50. The Nairobi Declaration overcomes some of the shortcomings of the Pretoria Agreement. It does not go as far as the draft implementation matrix in terms of detail and sequencing. However, by placing the process in the hands of a joint committee, and linking the steps to the withdrawal of foreign forces and non-ENDF forces, along with ‘taking into account the security situation on the ground’ (Pretoria, Article 6(d)), it provides for a flexible implementation plan. All depends, of course, on the relations between the ENDF and TDF commanders.
Analyzing the Documents
51. The preamble to the Pretoria Agreement does not resemble the standard set of sentiments, hopes and concerns normally written on the opening page of a peace agreement. It resembles far more the text of a communiqué of the African Union. This gives a clue as to the authorship of the document.
52. Identifying the parties. Prior to the talks, the Tigrayan authorities had insisted that they be identified as the ‘Government of Tigray’. Following the position of the FGE, the AUC and AU High Representative referred to them as TPLF,8 and during the talks, the AUC insisted that this was non-negotiable. The main text identifies the Tigrayan delegation as TPLF and the TDF as ‘Tigrayan combatants’. The seven-man Tigrayan delegation9 included four non-TPLF members including Gen. Tsadkan. Their presence
8 African Union, ‘AU launches peace talks to end the conflict in the Tigray Region of Ethiopia,’ 25 October 2022, (The sole exception was on 11 September when Chairperson Faki used the terminology ‘Government of Tigray.’ After this, the FGE severely criticized Faki and he did not repeat this language.)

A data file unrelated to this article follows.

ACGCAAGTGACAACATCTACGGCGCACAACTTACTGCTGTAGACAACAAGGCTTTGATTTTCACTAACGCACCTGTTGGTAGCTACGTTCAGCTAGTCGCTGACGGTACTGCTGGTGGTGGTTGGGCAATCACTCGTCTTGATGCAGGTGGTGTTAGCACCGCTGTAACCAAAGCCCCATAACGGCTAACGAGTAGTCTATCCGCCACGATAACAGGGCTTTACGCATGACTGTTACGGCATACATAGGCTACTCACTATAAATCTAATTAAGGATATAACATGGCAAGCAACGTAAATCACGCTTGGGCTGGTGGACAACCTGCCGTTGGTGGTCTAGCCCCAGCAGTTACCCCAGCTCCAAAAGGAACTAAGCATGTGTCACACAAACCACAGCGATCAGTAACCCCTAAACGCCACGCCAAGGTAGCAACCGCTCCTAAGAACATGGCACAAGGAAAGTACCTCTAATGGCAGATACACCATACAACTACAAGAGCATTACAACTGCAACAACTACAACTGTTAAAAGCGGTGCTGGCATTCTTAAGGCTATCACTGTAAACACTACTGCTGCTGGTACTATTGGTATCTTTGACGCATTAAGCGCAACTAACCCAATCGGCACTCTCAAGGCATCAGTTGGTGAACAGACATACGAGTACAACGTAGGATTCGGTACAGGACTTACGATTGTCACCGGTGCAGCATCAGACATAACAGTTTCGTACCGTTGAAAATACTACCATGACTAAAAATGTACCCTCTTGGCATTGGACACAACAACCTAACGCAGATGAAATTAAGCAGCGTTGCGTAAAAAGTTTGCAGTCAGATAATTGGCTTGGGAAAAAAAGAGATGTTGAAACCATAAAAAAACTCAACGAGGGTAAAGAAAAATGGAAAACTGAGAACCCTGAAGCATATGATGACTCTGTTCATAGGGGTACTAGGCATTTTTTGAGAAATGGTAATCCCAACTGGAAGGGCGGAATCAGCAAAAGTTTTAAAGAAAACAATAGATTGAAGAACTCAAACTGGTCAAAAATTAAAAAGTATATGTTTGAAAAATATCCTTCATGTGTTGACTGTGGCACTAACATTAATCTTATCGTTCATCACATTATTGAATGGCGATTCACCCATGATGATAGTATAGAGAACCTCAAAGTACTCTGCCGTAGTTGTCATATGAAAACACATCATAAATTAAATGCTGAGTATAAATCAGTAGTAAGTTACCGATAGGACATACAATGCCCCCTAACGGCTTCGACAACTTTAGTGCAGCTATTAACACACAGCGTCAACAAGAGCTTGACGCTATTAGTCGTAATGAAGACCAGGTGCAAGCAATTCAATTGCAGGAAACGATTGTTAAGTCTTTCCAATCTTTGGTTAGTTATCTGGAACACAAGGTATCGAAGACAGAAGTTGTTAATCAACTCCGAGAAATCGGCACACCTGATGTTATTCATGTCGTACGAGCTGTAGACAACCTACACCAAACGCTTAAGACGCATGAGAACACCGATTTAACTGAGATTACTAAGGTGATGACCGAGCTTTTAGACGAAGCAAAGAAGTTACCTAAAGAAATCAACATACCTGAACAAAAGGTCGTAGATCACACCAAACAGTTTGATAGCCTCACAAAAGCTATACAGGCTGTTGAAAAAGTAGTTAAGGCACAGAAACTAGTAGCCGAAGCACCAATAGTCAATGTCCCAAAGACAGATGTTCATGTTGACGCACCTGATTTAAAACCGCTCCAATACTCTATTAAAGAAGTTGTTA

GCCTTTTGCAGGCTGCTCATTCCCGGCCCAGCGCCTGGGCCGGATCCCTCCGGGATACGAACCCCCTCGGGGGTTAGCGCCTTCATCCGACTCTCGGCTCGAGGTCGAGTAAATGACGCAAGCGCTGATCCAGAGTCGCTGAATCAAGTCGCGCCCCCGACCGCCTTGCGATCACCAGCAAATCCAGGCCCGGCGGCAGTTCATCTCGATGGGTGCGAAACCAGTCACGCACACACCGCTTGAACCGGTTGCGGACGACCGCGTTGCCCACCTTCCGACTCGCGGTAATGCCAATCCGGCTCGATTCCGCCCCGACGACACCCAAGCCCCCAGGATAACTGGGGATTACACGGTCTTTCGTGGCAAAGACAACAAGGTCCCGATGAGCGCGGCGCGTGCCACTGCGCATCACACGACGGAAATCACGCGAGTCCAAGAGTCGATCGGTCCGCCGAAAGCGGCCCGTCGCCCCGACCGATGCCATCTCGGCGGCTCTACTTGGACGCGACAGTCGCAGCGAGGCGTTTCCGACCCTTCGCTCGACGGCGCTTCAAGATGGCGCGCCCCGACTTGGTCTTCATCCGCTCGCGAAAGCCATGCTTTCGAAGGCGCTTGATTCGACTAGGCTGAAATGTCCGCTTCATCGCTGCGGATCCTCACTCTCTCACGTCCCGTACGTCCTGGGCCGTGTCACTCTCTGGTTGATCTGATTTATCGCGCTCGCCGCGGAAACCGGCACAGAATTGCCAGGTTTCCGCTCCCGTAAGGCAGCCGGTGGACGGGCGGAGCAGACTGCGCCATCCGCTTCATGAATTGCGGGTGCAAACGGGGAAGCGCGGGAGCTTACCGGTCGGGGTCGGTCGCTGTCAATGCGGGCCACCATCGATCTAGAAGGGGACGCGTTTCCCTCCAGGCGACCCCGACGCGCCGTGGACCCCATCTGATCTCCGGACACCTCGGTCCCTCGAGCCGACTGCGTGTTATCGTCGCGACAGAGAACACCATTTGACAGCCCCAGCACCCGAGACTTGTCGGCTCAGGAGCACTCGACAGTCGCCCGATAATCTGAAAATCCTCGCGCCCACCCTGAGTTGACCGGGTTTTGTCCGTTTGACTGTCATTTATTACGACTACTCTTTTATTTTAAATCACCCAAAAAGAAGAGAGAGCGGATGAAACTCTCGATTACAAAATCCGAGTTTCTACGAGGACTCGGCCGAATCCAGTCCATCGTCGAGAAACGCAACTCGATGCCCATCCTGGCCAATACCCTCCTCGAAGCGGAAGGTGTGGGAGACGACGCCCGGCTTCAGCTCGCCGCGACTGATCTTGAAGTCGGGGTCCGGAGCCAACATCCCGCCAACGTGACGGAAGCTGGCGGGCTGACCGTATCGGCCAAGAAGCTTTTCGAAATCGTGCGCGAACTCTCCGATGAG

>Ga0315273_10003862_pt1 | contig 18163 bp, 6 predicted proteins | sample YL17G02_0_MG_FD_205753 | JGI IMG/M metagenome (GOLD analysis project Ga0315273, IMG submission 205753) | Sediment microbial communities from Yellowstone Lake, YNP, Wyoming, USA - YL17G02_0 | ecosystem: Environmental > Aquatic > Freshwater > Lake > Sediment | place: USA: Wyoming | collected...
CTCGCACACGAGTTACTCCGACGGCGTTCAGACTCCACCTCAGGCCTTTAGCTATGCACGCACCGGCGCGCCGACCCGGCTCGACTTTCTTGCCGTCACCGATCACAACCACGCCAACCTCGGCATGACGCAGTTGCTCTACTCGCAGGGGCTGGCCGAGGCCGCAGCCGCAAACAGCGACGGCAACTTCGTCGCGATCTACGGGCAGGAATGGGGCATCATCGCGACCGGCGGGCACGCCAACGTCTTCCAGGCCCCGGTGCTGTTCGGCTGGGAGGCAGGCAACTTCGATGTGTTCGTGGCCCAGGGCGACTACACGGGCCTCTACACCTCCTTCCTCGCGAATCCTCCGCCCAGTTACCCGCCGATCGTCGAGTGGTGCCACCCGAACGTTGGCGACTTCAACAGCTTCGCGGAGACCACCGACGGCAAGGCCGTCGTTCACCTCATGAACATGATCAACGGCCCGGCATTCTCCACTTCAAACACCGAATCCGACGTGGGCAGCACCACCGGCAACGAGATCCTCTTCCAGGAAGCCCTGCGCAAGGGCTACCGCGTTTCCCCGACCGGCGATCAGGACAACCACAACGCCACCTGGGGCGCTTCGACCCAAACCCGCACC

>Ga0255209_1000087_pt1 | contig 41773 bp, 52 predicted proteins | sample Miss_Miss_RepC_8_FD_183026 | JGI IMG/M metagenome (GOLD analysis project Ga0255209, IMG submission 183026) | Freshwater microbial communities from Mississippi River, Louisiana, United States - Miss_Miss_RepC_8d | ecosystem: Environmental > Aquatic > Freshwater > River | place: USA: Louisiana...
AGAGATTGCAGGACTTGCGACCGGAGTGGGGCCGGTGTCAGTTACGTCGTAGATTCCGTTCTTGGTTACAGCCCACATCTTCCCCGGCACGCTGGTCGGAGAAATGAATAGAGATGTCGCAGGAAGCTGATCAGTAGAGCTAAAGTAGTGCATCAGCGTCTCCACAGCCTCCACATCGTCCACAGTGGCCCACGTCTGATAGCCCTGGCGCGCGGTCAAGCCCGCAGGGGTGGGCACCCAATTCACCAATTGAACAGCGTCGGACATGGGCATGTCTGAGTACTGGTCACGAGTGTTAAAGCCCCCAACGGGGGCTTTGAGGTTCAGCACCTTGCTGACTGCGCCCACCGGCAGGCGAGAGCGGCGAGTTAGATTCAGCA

9 Both delegations were 100 percent male.
was referred to by Pres. Obasanjo in his opening speech at the signing ceremony when he referred to ‘representatives of the Tigrayan people’ as well as TPLF. The Tigrayans agreed to this change in nomenclature.
53. The designation is more than semantics. The FGE intent was to deny recognition to the Government of Tigray. That government was formed after the September 2020 election, won handsomely by the TPLF. The FGE denied the legitimacy of the election and cited it as a casus belli. The designation thereby endorses the FGE narrative about the origins of its ‘law enforcement operation.’ It opens the door to the FGE demand for an interim governing arrangement and new elections under the auspices of the National Election Board of Ethiopia (NEBE), which issued a controversial ruling in June 2020 denying the Tigrayan authorities’ right to hold the September 2020 election. (Under Article 102(1) of the FDRE constitution and Article 7(1) of the NEBE establishment proclamation, NEBE has the power to ‘execute’ elections. The interpretation of this term was the bone of contention in 2020.)